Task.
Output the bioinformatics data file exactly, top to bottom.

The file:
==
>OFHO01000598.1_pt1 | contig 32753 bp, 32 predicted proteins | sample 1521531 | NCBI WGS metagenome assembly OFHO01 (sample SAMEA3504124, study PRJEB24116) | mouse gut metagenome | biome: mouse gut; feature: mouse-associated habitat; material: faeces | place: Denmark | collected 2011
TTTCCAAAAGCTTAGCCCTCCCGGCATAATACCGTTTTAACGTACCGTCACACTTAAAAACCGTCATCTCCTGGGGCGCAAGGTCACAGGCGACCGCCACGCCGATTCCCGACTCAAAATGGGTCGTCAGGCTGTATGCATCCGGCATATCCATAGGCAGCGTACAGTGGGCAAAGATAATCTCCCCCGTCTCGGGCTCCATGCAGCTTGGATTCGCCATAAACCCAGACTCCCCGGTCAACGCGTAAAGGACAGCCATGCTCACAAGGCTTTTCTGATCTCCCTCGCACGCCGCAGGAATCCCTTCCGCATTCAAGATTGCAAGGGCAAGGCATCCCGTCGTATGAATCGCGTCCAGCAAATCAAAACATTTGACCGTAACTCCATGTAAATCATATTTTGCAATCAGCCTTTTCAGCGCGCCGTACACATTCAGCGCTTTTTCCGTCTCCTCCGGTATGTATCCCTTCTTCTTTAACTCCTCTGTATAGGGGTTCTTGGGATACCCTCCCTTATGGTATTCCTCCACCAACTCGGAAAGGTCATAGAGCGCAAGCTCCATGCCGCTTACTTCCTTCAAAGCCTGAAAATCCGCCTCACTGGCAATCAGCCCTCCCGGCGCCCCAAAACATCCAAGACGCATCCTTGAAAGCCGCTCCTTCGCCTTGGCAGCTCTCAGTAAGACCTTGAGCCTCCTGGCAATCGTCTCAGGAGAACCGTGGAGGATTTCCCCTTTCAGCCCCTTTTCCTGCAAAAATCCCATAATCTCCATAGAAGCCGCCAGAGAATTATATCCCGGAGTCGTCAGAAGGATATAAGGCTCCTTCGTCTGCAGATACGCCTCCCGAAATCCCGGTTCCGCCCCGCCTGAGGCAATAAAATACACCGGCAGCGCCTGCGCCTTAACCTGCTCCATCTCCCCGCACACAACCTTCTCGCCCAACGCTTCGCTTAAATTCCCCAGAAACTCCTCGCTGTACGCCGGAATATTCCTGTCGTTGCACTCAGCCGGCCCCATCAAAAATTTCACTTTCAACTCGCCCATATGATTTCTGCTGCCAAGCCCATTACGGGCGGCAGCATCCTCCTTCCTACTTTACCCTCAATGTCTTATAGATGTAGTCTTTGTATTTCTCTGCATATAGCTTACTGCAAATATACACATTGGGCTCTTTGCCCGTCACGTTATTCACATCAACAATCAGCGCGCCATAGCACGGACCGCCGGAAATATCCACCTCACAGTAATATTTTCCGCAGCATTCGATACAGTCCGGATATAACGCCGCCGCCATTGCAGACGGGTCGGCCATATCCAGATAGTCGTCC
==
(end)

>OFHO01000598.1_pt1 | contig 32753 bp, 32 predicted proteins | sample 1521531 | NCBI WGS metagenome assembly OFHO01 (sample SAMEA3504124, study PRJEB24116) | mouse gut metagenome | biome: mouse gut; feature: mouse-associated habitat; material: faeces | place: Denmark | collected 2011
TTTCCAAAAGCTTAGCCCTCCCGGCATAATACCGTTTTAACGTACCGTCACACTTAAAAACCGTCATCTCCTGGGGCGCAAGGTCACAGGCGACCGCCACGCCGATTCCCGACTCAAAATGGGTCGTCAGGCTGTATGCATCCGGCATATCCATAGGCAGCGTACAGTGGGCAAAGATAATCTCCCCCGTCTCGGGCTCCATGCAGCTTGGATTCGCCATAAACCCAGACTCCCCGGTCAACGCGTAAAGGACAGCCATGCTCACAAGGCTTTTCTGATCTCCCTCGCACGCCGCAGGAATCCCTTCCGCATTCAAGATTGCAAGGGCAAGGCATCCCGTCGTATGAATCGCGTCCAGCAAATCAAAACATTTGACCGTAACTCCATGTAAATCATATTTTGCAATCAGCCTTTTCAGCGCGCCGTACACATTCAGCGCTTTTTCCGTCTCCTCCGGTATGTATCCCTTCTTCTTTAACTCCTCTGTATAGGGGTTCTTGGGATACCCTCCCTTATGGTATTCCTCCACCAACTCGGAAAGGTCATAGAGCGCAAGCTCCATGCCGCTTACTTCCTTCAAAGCCTGAAAATCCGCCTCACTGGCAATCAGCCCTCCCGGCGCCCCAAAACATCCAAGACGCATCCTTGAAAGCCGCTCCTTCGCCTTGGCAGCTCTCAGTAAGACCTTGAGCCTCCTGGCAATCGTCTCAGGAGAACCGTGGAGGATTTCCCCTTTCAGCCCCTTTTCCTGCAAAAATCCCATAATCTCCATAGAAGCCGCCAGAGAATTATATCCCGGAGTCGTCAGAAGGATATAAGGCTCCTTCGTCTGCAGATACGCCTCCCGAAATCCCGGTTCCGCCCCGCCTGAGGCAATAAAATACACCGGCAGCGCCTGCGCCTTAACCTGCTCCATCTCCCCGCACACAACCTTCTCGCCCAACGCTTCGCTTAAATTCCCCAGAAACTCCTCGCTGTACGCCGGAATATTCCTGTCGTTGCACTCAGCCGGCCCCATCAAAAATTTCACTTTCAACTCGCCCATATGATTTCTGCTGCCAAGCCCATTACGGGCGGCAGCATCCTCCTTCCTACTTTACCCTCAATGTCTTATAGATGTAGTCTTTGTATTTCTCTGCATATAGCTTACTGCAAATATACACATTGGGCTCTTTGCCCGTCACGTTATTCACATCAACAATCAGCGCGCCATAGCACGGACCGCCGGAAATATCCACCTCACAGTAATATTTTCCGCAGCATTCGATACAGTCCGGATATAACGCCGCCGCCATTGCAGACGGGTCGGCCATATCCAGATAGTCGTCC